Luteal phase administration of agents for the treatment of premenstrual dysphoric disorder

Ellen W Freeman
CNS Drugs 2004, 18 (7): 453-68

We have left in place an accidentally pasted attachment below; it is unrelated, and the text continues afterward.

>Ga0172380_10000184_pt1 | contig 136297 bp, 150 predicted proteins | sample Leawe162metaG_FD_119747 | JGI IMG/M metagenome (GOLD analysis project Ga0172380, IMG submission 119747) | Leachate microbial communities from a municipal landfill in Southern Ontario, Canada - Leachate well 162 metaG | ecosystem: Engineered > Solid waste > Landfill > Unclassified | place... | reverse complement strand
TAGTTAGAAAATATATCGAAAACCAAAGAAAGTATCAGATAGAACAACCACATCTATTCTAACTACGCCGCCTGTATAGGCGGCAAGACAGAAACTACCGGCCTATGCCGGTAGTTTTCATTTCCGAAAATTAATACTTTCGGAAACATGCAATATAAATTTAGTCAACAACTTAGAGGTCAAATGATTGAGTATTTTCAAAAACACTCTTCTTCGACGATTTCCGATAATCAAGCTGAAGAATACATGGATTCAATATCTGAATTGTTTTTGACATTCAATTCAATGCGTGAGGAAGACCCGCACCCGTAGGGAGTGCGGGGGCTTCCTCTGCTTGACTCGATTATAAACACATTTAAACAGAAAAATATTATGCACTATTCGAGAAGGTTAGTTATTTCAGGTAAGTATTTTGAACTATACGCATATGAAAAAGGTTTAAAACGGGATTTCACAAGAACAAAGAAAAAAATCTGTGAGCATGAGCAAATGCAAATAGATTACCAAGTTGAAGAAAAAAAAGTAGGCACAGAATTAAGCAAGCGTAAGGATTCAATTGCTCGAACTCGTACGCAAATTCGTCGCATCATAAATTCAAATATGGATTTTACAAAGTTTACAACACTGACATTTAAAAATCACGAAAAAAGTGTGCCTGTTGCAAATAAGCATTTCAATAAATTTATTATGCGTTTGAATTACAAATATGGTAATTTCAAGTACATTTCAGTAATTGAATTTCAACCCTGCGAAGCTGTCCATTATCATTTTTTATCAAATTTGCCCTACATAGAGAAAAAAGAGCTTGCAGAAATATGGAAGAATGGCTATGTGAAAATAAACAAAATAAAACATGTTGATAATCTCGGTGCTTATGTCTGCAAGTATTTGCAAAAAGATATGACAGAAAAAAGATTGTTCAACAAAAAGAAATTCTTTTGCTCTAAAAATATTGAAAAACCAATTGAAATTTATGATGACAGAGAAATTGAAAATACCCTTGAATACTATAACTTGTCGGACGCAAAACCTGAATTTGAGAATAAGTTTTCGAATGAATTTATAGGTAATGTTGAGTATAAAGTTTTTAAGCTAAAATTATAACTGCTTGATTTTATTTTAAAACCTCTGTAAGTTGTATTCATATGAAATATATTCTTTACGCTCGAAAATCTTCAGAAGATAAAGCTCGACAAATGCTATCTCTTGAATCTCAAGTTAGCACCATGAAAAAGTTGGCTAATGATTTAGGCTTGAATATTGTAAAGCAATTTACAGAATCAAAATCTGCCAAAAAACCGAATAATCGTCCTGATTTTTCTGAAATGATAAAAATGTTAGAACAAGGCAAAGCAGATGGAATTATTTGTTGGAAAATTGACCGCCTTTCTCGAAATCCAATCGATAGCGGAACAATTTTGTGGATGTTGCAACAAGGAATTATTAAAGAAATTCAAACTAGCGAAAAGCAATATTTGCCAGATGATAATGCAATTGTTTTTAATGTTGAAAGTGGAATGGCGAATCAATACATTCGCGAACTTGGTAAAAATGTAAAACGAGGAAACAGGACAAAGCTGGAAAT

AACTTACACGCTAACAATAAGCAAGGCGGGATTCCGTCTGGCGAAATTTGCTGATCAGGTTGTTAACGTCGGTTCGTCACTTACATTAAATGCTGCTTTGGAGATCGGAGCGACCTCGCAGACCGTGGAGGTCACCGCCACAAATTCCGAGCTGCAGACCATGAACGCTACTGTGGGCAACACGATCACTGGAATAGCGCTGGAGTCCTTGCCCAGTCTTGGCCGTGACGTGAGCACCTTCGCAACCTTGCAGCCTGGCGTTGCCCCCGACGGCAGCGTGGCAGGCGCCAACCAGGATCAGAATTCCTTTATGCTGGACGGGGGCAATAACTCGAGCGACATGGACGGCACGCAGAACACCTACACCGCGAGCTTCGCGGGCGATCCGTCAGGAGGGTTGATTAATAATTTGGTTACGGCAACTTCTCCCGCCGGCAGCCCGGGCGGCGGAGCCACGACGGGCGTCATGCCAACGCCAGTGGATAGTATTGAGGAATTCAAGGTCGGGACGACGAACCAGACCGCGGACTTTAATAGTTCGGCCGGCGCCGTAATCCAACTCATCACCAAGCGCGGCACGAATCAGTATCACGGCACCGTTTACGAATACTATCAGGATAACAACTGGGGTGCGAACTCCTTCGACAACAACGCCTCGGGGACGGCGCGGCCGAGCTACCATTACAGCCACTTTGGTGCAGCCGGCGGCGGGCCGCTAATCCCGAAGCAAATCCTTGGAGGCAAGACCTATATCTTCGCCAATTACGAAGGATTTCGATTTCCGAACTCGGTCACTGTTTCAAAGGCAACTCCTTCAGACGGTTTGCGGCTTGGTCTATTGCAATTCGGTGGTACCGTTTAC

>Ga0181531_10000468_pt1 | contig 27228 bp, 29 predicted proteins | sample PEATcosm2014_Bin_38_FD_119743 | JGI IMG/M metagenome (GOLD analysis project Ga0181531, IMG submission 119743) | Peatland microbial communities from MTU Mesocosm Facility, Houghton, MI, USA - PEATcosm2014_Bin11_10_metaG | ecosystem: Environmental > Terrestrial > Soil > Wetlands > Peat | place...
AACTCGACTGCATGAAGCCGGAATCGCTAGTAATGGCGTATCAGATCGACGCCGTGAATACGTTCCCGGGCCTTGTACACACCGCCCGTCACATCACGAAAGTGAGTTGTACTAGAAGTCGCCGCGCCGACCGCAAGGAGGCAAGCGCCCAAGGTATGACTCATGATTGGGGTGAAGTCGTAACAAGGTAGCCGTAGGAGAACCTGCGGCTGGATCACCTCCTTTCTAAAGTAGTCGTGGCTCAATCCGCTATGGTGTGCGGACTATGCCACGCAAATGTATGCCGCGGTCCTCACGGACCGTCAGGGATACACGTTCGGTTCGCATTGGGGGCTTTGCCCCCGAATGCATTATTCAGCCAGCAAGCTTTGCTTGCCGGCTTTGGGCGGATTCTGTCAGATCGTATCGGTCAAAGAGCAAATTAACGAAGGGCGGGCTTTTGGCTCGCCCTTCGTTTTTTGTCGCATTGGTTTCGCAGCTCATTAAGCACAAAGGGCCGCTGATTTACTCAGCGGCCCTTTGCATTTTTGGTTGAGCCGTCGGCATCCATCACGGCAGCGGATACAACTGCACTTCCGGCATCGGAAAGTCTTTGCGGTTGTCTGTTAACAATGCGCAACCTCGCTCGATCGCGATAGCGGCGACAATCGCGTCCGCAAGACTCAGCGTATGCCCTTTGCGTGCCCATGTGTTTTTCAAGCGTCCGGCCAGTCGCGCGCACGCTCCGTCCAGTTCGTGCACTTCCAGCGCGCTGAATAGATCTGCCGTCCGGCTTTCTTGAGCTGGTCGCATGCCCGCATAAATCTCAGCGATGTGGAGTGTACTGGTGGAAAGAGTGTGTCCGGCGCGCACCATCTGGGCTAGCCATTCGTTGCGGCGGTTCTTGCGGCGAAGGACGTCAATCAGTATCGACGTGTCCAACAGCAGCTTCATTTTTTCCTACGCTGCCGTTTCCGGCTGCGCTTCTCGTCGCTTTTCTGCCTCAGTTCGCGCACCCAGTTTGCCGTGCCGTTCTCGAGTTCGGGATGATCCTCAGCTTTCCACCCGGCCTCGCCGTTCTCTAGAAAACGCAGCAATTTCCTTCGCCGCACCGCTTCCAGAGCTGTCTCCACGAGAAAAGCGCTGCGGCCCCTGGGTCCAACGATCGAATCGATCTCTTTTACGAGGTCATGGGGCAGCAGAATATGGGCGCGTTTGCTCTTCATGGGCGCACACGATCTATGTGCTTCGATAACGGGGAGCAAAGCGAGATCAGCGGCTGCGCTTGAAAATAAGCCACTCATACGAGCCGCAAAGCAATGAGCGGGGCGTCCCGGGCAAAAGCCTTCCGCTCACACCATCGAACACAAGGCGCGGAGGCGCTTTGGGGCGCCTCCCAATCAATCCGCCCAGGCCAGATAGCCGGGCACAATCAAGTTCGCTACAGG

This review focuses on current information about luteal phase administration (i.e. typically for the last 2 weeks of the menstrual cycle) of pharmacological agents for the treatment of premenstrual dysphoric disorder (PMDD). Compared with continuous administration, a luteal phase administration regimen reduces the exposure to medication and lowers the costs of treatment. Based on evidence from randomised clinical trials, SSRIs are the first-line treatment for PMDD at this time. Of these agents, sertraline, fluoxetine and paroxetine (as an extended-release formulation) are approved by the US FDA for luteal phase, as well as continuous, administration. Clinical trials of these agents and citalopram have demonstrated that symptom reduction is similar with both administration regimens. When used to treat PMDD, SSRI doses are consistent with those used for major depressive disorder. The medications are well tolerated; discontinuation symptoms with this intermittent administration regimen have not been reported. Other medications that have been examined in clinical trials for PMDD or severe premenstrual syndrome (PMS) using luteal phase administration include buspirone, alprazolam, tryptophan and progesterone. Buspirone and alprazolam show only modest efficacy in PMS (in some but not all studies), but there may be a lower incidence of sexual adverse effects with these medications than with SSRIs. Symptom reduction with tryptophan was significantly greater than with placebo, but the availability of this medication is strictly limited because of safety concerns. Progesterone has consistently failed to show efficacy for severe PMS/PMDD in large, randomised, placebo-controlled trials.

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